Armenia should have recognized Artsakh long ago

Alexander Tsinker


Many were surprised that in the last days of March, the sound of anti-Russian positions in Azerbaijan intensified. Strange, I expected this to happen. Many probably did not pay attention to the 25-year activity of such an organization as GUAM — Georgia, Ukraine, Azerbaijan, Moldova, which is essentially an anti-Russian bloc. And Azerbaijan’s role in this anti—Russian bloc is a leading one. It is only surprising that Russia has been practically ignoring Azerbaijan’s actions all these years. I think that the influence of a strong Azerbaijani lobby in Russia plays a role. In addition, official Moscow, trying not to lose its influence in the South Caucasus, is trying to maintain friendly, or at least business, relations with the countries of the region.

Just recently, the 44-day war in Artsakh ended and an agreement on the cessation of hostilities was signed through Russia’s efforts of. The opinion is cultivated in Azerbaijan that, having introduced the peacekeepers into Nagorno-Karabakh,  it was Russia that did not allow the Armenian issue to be finally resolved. And a month ago, when the armed clash between Russia and the Ukraine began, Azerbaijan took an active anti-Russian position.

In this situation, Azerbaijan is trying to take advantage of what is happening and, on the sly, when everyone in the world is busy with the Ukraine, Baku is trying to activate its positions on the border with Armenia and Artsakh, hoping that the Russians will not be up to it now. We have witnessed the advance of the Azerbaijani Armed Forces in Karabakh, and the sharp reaction of the Azerbaijani leadership to Russia’s accusations of the Azerbaijani military for violating the provisions of the Trilateral Statement of November 9, 2020. The confrontation between Russia and Azerbaijan spilled out into the public sphere, so the beginning of the “information war” was predictable. Russia decided to block a number of Azerbaijani media outlets, to which Baku responded accordingly. It should not be forgotten that the level of free press in Azerbaijan is far from democratic, dissidents are hunted in the country, journalists and politicians are arrested and repressed.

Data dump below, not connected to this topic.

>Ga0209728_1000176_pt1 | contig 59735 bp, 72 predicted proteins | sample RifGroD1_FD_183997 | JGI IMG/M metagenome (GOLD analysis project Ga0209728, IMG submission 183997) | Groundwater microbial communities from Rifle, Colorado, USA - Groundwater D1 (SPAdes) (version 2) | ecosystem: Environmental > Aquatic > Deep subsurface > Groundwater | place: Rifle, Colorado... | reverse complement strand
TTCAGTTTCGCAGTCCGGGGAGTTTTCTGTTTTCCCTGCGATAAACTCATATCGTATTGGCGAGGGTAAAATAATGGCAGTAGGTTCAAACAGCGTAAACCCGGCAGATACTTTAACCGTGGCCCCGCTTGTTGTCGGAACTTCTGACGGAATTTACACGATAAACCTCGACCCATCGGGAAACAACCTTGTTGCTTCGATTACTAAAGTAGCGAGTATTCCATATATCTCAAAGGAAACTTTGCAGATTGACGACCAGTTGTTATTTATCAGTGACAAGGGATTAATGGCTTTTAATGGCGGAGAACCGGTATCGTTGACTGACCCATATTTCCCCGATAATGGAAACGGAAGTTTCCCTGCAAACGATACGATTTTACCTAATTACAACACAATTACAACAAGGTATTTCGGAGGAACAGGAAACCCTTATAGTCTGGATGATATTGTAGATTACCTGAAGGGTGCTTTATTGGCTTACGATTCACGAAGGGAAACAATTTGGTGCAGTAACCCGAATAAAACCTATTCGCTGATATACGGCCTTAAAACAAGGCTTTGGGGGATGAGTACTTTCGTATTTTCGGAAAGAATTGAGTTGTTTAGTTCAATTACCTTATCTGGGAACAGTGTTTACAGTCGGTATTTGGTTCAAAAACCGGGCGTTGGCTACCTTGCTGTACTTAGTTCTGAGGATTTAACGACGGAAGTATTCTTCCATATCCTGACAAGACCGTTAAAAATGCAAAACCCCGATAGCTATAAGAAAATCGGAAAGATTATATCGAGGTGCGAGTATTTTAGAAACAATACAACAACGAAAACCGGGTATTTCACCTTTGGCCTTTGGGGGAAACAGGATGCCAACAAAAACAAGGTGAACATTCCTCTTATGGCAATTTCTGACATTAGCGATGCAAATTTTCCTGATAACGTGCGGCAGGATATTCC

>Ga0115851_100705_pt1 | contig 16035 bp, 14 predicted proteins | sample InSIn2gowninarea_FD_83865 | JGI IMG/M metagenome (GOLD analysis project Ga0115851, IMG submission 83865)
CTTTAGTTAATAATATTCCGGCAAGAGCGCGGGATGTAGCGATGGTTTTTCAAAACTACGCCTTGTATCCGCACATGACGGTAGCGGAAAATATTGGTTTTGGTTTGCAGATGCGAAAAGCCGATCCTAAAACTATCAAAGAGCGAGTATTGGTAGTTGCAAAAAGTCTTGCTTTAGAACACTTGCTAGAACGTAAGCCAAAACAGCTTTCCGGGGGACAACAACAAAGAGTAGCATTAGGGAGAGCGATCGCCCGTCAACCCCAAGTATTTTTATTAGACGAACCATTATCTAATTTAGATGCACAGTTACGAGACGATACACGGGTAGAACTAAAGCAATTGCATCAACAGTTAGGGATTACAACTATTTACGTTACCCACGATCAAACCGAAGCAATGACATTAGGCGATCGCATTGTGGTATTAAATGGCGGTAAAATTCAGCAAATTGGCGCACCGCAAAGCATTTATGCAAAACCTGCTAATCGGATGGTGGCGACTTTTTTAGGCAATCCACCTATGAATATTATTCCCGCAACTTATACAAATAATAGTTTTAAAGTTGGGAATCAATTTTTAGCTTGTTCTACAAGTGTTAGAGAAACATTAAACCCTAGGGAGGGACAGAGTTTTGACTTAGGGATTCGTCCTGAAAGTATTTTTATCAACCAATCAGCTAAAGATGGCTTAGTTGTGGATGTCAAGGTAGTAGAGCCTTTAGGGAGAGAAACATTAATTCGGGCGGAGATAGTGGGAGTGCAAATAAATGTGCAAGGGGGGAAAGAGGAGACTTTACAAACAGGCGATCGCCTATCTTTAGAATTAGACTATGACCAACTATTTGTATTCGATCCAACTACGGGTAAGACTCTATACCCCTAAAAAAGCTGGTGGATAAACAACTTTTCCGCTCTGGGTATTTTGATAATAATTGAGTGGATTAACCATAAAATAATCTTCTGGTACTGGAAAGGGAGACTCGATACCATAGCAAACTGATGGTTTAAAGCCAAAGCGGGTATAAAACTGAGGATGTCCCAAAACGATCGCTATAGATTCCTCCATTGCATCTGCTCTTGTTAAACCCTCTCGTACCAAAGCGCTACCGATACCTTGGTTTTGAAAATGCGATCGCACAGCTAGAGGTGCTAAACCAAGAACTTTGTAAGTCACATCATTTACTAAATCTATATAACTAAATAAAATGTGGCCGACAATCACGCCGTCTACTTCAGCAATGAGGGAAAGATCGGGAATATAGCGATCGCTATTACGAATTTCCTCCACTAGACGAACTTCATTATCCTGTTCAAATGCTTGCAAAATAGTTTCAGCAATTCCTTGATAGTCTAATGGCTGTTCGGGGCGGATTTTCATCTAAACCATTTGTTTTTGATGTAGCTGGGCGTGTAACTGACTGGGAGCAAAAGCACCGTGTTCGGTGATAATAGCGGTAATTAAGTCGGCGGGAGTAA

If we talk about the reasons of what is happening today, it is clear that, assessing the situation in the world, seeing the confrontation between the Western world and Russia, Baku felt that it was advantageous for them to take the position they had taken.

Firstly, they earn points in front of the Western world, which is very important for Azerbaijan, because many international organizations often discuss issues of authoritarian rule in Azerbaijan, oppression of the opposition and the free press. Secondly, the Azerbaijani side is trying to continue, violating the trilateral agreement, to seize the lands of Artsakh. I think they won’t stop there unless some real steps are taken. First and foremost, it depends on Russia, which should formulate a clear position in relationships with Azerbaijan, Armenia and Artsakh. But it seems to me that the Russians, having made a pause now, will try to establish a dynamic balance with everyone again, not daring to aggravate the situation.

As for Armenia, it should put forward maximum demands to the Russian peacekeeping forces. It is quite possible that one would need to appeal to all representatives of the Minsk Group, maybe the presence of French and US peacekeepers would be beneficial.

I want to return once again to the issue of Armenia’s recognition of Nagorno-Karabakh. I have not been hiding my opinion on this issue for a long time. Armenia should have recognized Artsakh long ago. They may again object to me that now is not the time for such steps. Remember the Latin proverb: “Tomorrow, tomorrow, always tomorrow — that’s how life goes.” Today, when tectonic changes are taking place in the world, another change would sooner or later be accepted and with time everything would settle down.


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